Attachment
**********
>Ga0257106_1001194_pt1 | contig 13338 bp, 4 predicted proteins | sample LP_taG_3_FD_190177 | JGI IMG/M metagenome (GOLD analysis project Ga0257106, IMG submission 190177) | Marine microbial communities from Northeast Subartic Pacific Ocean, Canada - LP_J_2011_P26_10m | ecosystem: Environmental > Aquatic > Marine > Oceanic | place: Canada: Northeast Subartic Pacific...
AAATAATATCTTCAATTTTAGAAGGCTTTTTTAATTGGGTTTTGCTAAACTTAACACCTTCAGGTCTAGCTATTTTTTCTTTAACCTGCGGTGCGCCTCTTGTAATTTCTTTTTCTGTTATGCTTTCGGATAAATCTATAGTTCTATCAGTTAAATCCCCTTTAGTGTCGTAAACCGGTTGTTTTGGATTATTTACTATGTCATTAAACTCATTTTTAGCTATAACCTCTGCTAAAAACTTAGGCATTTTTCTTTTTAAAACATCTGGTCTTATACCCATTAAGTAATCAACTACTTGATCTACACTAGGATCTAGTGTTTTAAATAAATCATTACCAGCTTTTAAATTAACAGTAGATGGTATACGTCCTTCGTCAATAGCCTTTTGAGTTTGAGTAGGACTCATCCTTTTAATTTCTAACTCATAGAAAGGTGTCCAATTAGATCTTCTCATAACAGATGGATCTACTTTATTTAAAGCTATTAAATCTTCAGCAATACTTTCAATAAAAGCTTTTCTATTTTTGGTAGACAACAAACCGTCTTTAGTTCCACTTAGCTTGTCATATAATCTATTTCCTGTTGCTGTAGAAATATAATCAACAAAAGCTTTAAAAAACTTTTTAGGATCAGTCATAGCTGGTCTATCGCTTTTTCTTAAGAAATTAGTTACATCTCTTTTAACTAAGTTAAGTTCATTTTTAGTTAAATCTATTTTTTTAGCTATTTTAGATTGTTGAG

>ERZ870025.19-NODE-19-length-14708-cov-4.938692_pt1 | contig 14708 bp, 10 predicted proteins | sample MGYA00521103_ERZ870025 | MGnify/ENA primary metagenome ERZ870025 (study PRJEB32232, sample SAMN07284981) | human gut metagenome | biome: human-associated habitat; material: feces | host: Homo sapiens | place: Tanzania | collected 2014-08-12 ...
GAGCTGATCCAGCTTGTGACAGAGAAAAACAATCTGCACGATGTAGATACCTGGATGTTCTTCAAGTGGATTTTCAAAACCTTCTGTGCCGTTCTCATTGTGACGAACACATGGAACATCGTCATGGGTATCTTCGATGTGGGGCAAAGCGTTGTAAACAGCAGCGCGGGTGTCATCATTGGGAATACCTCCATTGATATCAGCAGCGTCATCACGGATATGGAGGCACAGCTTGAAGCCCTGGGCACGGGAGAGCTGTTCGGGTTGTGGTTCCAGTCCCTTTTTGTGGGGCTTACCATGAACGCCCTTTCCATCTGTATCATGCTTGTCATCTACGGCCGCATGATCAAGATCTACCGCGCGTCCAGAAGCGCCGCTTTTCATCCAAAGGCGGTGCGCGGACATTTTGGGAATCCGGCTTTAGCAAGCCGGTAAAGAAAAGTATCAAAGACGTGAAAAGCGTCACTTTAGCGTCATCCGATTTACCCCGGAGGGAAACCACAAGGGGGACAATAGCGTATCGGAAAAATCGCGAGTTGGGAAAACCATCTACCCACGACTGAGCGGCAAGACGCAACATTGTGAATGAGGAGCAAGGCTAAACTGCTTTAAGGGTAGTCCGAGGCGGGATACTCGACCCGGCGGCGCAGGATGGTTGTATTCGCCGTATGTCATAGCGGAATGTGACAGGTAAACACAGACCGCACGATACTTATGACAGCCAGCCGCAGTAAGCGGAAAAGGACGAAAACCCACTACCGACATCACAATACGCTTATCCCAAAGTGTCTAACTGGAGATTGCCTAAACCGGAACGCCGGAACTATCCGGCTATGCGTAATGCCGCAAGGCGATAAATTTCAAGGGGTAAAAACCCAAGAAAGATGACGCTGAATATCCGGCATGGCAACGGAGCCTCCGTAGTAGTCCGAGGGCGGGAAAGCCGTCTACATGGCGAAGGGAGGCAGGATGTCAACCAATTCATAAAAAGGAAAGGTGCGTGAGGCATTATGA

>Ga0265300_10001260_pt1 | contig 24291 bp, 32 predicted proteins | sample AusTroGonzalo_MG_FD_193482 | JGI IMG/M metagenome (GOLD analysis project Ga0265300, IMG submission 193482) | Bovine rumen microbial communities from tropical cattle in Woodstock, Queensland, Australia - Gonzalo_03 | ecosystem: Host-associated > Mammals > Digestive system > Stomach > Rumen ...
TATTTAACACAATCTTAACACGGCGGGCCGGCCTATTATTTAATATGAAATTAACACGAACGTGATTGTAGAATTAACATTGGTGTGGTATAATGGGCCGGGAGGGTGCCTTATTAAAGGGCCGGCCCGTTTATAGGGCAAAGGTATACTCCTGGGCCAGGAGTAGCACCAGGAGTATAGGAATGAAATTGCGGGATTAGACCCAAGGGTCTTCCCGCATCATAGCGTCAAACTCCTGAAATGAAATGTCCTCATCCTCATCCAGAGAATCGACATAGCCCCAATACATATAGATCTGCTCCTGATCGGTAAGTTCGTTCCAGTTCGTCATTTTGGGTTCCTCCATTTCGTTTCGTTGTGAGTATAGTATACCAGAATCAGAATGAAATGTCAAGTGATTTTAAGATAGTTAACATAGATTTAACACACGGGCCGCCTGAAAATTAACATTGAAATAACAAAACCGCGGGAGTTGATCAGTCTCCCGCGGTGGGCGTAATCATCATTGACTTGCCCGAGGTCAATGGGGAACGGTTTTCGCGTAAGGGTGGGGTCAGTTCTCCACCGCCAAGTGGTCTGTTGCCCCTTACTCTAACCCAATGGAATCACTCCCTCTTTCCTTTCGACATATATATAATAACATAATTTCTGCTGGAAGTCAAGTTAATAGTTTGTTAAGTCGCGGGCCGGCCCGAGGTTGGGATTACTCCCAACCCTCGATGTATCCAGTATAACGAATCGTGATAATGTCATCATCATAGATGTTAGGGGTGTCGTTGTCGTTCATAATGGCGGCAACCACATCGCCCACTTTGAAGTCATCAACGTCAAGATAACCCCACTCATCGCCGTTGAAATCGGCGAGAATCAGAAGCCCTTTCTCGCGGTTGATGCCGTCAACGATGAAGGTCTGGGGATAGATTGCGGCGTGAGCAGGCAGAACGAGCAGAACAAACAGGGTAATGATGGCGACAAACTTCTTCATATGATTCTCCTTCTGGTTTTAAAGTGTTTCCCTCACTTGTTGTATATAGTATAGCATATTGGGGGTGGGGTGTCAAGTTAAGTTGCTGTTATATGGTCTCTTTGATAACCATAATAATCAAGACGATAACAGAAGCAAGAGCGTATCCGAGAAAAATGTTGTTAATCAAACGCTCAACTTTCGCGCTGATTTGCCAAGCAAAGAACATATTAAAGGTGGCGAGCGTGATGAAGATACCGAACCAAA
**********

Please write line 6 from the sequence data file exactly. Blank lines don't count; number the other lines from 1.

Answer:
TATTTAACACAATCTTAACACGGCGGGCCGGCCTATTATTTAATATGAAATTAACACGAACGTGATTGTAGAATTAACATTGGTGTGGTATAATGGGCCGGGAGGGTGCCTTATTAAAGGGCCGGCCCGTTTATAGGGCAAAGGTATACTCCTGGGCCAGGAGTAGCACCAGGAGTATAGGAATGAAATTGCGGGATTAGACCCAAGGGTCTTCCCGCATCATAGCGTCAAACTCCTGAAATGAAATGTCCTCATCCTCATCCAGAGAATCGACATAGCCCCAATACATATAGATCTGCTCCTGATCGGTAAGTTCGTTCCAGTTCGTCATTTTGGGTTCCTCCATTTCGTTTCGTTGTGAGTATAGTATACCAGAATCAGAATGAAATGTCAAGTGATTTTAAGATAGTTAACATAGATTTAACACACGGGCCGCCTGAAAATTAACATTGAAATAACAAAACCGCGGGAGTTGATCAGTCTCCCGCGGTGGGCGTAATCATCATTGACTTGCCCGAGGTCAATGGGGAACGGTTTTCGCGTAAGGGTGGGGTCAGTTCTCCACCGCCAAGTGGTCTGTTGCCCCTTACTCTAACCCAATGGAATCACTCCCTCTTTCCTTTCGACATATATATAATAACATAATTTCTGCTGGAAGTCAAGTTAATAGTTTGTTAAGTCGCGGGCCGGCCCGAGGTTGGGATTACTCCCAACCCTCGATGTATCCAGTATAACGAATCGTGATAATGTCATCATCATAGATGTTAGGGGTGTCGTTGTCGTTCATAATGGCGGCAACCACATCGCCCACTTTGAAGTCATCAACGTCAAGATAACCCCACTCATCGCCGTTGAAATCGGCGAGAATCAGAAGCCCTTTCTCGCGGTTGATGCCGTCAACGATGAAGGTCTGGGGATAGATTGCGGCGTGAGCAGGCAGAACGAGCAGAACAAACAGGGTAATGATGGCGACAAACTTCTTCATATGATTCTCCTTCTGGTTTTAAAGTGTTTCCCTCACTTGTTGTATATAGTATAGCATATTGGGGGTGGGGTGTCAAGTTAAGTTGCTGTTATATGGTCTCTTTGATAACCATAATAATCAAGACGATAACAGAAGCAAGAGCGTATCCGAGAAAAATGTTGTTAATCAAACGCTCAACTTTCGCGCTGATTTGCCAAGCAAAGAACATATTAAAGGTGGCGAGCGTGATGAAGATACCGAACCAAA